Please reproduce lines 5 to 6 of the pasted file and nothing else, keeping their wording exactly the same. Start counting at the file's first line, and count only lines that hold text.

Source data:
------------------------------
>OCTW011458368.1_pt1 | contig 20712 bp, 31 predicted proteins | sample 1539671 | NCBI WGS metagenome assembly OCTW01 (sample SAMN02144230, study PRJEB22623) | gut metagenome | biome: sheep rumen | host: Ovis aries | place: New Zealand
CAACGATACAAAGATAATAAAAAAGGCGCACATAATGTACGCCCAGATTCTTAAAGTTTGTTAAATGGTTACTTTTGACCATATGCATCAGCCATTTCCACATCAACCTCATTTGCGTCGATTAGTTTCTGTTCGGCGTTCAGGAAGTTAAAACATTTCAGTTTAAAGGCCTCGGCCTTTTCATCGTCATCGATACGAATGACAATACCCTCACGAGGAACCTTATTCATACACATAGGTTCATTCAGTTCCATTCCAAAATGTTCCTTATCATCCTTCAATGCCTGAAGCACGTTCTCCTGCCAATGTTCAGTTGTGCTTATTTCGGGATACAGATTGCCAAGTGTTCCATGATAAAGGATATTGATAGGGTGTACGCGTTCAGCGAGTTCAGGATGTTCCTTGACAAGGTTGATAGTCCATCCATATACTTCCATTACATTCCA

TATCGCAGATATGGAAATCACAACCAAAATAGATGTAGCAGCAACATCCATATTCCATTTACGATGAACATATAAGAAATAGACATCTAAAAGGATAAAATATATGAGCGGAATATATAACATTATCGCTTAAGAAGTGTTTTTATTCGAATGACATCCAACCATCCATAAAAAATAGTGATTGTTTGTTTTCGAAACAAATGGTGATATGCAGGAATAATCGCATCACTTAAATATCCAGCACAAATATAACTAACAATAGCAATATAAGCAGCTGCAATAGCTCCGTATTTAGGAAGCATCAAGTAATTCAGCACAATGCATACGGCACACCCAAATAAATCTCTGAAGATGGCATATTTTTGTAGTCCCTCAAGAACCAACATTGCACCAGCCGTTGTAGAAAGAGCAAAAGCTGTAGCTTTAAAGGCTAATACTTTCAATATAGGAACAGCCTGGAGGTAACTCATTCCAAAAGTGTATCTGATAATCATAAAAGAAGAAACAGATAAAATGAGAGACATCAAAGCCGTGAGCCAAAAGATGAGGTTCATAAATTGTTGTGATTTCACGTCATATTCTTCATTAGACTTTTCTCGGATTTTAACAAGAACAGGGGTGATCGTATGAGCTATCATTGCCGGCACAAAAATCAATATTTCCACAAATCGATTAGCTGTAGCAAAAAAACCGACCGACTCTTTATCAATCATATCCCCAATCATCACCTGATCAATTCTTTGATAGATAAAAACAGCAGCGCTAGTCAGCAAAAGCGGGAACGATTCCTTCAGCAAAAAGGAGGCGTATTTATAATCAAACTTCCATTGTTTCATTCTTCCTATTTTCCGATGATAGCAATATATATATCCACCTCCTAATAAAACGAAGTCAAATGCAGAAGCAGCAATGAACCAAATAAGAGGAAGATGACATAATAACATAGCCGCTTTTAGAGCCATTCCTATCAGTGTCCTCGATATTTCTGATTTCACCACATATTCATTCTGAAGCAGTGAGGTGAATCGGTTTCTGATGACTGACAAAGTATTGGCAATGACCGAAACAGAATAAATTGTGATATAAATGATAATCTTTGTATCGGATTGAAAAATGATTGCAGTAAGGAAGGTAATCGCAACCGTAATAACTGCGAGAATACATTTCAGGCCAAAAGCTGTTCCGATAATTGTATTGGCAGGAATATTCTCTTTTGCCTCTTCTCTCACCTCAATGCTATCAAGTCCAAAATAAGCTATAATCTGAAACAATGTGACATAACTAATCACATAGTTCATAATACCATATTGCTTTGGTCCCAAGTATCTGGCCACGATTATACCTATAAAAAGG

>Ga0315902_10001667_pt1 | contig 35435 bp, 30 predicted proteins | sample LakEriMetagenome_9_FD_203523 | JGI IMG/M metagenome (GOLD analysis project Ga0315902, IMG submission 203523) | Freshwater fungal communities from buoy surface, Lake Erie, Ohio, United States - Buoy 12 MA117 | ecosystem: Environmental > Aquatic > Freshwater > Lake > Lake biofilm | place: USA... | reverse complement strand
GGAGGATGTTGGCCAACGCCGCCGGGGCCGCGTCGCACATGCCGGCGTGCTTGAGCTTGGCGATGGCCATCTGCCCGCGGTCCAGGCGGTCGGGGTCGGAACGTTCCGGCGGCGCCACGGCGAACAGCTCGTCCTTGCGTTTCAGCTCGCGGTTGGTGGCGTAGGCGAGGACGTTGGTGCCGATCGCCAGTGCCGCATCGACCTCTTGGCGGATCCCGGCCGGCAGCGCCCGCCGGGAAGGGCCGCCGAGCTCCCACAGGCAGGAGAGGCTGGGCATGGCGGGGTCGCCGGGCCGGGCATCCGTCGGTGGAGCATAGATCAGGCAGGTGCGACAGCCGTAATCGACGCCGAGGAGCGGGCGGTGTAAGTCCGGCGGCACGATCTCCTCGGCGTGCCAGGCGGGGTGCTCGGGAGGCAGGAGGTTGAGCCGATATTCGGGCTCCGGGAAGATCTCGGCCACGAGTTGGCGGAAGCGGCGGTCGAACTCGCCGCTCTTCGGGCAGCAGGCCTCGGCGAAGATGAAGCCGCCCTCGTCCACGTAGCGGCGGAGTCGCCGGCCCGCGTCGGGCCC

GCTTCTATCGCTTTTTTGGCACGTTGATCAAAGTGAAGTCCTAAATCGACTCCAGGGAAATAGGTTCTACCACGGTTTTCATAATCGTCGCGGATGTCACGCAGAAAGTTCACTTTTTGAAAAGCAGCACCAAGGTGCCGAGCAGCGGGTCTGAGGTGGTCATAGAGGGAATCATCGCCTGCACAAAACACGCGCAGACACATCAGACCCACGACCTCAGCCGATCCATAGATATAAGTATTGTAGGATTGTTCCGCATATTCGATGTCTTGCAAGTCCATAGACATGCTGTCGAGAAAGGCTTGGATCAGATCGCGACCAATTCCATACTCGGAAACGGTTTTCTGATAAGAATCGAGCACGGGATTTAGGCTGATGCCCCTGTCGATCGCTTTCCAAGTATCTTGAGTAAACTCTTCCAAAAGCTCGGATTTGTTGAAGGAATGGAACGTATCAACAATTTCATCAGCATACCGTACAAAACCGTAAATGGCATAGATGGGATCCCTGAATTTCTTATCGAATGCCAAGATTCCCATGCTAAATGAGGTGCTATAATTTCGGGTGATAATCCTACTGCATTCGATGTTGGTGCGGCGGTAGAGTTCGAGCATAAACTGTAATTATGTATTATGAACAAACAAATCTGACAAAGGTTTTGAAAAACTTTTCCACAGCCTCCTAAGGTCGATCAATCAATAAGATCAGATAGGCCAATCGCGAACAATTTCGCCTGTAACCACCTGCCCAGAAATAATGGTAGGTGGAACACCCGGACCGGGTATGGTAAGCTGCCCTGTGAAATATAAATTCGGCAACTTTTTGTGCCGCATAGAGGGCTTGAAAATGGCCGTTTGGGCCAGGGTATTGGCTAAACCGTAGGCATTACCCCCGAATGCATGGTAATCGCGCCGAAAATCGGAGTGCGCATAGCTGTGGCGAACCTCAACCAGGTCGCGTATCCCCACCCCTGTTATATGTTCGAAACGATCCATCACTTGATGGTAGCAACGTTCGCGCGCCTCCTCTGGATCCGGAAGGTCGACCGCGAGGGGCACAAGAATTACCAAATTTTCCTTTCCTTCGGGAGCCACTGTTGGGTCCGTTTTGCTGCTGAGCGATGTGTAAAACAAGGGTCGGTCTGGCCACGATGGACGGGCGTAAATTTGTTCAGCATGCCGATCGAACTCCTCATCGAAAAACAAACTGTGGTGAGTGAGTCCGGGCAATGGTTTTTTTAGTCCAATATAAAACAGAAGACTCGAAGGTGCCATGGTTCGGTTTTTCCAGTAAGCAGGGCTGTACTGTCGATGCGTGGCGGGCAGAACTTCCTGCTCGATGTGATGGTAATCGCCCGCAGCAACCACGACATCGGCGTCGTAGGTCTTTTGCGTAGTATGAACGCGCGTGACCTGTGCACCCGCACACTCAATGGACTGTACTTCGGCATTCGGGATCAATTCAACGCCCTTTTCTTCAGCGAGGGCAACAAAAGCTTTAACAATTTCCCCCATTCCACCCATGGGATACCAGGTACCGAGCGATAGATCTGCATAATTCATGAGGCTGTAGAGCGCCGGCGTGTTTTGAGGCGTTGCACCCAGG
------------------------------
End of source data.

GGAGGATGTTGGCCAACGCCGCCGGGGCCGCGTCGCACATGCCGGCGTGCTTGAGCTTGGCGATGGCCATCTGCCCGCGGTCCAGGCGGTCGGGGTCGGAACGTTCCGGCGGCGCCACGGCGAACAGCTCGTCCTTGCGTTTCAGCTCGCGGTTGGTGGCGTAGGCGAGGACGTTGGTGCCGATCGCCAGTGCCGCATCGACCTCTTGGCGGATCCCGGCCGGCAGCGCCCGCCGGGAAGGGCCGCCGAGCTCCCACAGGCAGGAGAGGCTGGGCATGGCGGGGTCGCCGGGCCGGGCATCCGTCGGTGGAGCATAGATCAGGCAGGTGCGACAGCCGTAATCGACGCCGAGGAGCGGGCGGTGTAAGTCCGGCGGCACGATCTCCTCGGCGTGCCAGGCGGGGTGCTCGGGAGGCAGGAGGTTGAGCCGATATTCGGGCTCCGGGAAGATCTCGGCCACGAGTTGGCGGAAGCGGCGGTCGAACTCGCCGCTCTTCGGGCAGCAGGCCTCGGCGAAGATGAAGCCGCCCTCGTCCACGTAGCGGCGGAGTCGCCGGCCCGCGTCGGGCCC

GCTTCTATCGCTTTTTTGGCACGTTGATCAAAGTGAAGTCCTAAATCGACTCCAGGGAAATAGGTTCTACCACGGTTTTCATAATCGTCGCGGATGTCACGCAGAAAGTTCACTTTTTGAAAAGCAGCACCAAGGTGCCGAGCAGCGGGTCTGAGGTGGTCATAGAGGGAATCATCGCCTGCACAAAACACGCGCAGACACATCAGACCCACGACCTCAGCCGATCCATAGATATAAGTATTGTAGGATTGTTCCGCATATTCGATGTCTTGCAAGTCCATAGACATGCTGTCGAGAAAGGCTTGGATCAGATCGCGACCAATTCCATACTCGGAAACGGTTTTCTGATAAGAATCGAGCACGGGATTTAGGCTGATGCCCCTGTCGATCGCTTTCCAAGTATCTTGAGTAAACTCTTCCAAAAGCTCGGATTTGTTGAAGGAATGGAACGTATCAACAATTTCATCAGCATACCGTACAAAACCGTAAATGGCATAGATGGGATCCCTGAATTTCTTATCGAATGCCAAGATTCCCATGCTAAATGAGGTGCTATAATTTCGGGTGATAATCCTACTGCATTCGATGTTGGTGCGGCGGTAGAGTTCGAGCATAAACTGTAATTATGTATTATGAACAAACAAATCTGACAAAGGTTTTGAAAAACTTTTCCACAGCCTCCTAAGGTCGATCAATCAATAAGATCAGATAGGCCAATCGCGAACAATTTCGCCTGTAACCACCTGCCCAGAAATAATGGTAGGTGGAACACCCGGACCGGGTATGGTAAGCTGCCCTGTGAAATATAAATTCGGCAACTTTTTGTGCCGCATAGAGGGCTTGAAAATGGCCGTTTGGGCCAGGGTATTGGCTAAACCGTAGGCATTACCCCCGAATGCATGGTAATCGCGCCGAAAATCGGAGTGCGCATAGCTGTGGCGAACCTCAACCAGGTCGCGTATCCCCACCCCTGTTATATGTTCGAAACGATCCATCACTTGATGGTAGCAACGTTCGCGCGCCTCCTCTGGATCCGGAAGGTCGACCGCGAGGGGCACAAGAATTACCAAATTTTCCTTTCCTTCGGGAGCCACTGTTGGGTCCGTTTTGCTGCTGAGCGATGTGTAAAACAAGGGTCGGTCTGGCCACGATGGACGGGCGTAAATTTGTTCAGCATGCCGATCGAACTCCTCATCGAAAAACAAACTGTGGTGAGTGAGTCCGGGCAATGGTTTTTTTAGTCCAATATAAAACAGAAGACTCGAAGGTGCCATGGTTCGGTTTTTCCAGTAAGCAGGGCTGTACTGTCGATGCGTGGCGGGCAGAACTTCCTGCTCGATGTGATGGTAATCGCCCGCAGCAACCACGACATCGGCGTCGTAGGTCTTTTGCGTAGTATGAACGCGCGTGACCTGTGCACCCGCACACTCAATGGACTGTACTTCGGCATTCGGGATCAATTCAACGCCCTTTTCTTCAGCGAGGGCAACAAAAGCTTTAACAATTTCCCCCATTCCACCCATGGGATACCAGGTACCGAGCGATAGATCTGCATAATTCATGAGGCTGTAGAGCGCCGGCGTGTTTTGAGGCGTTGCACCCAGG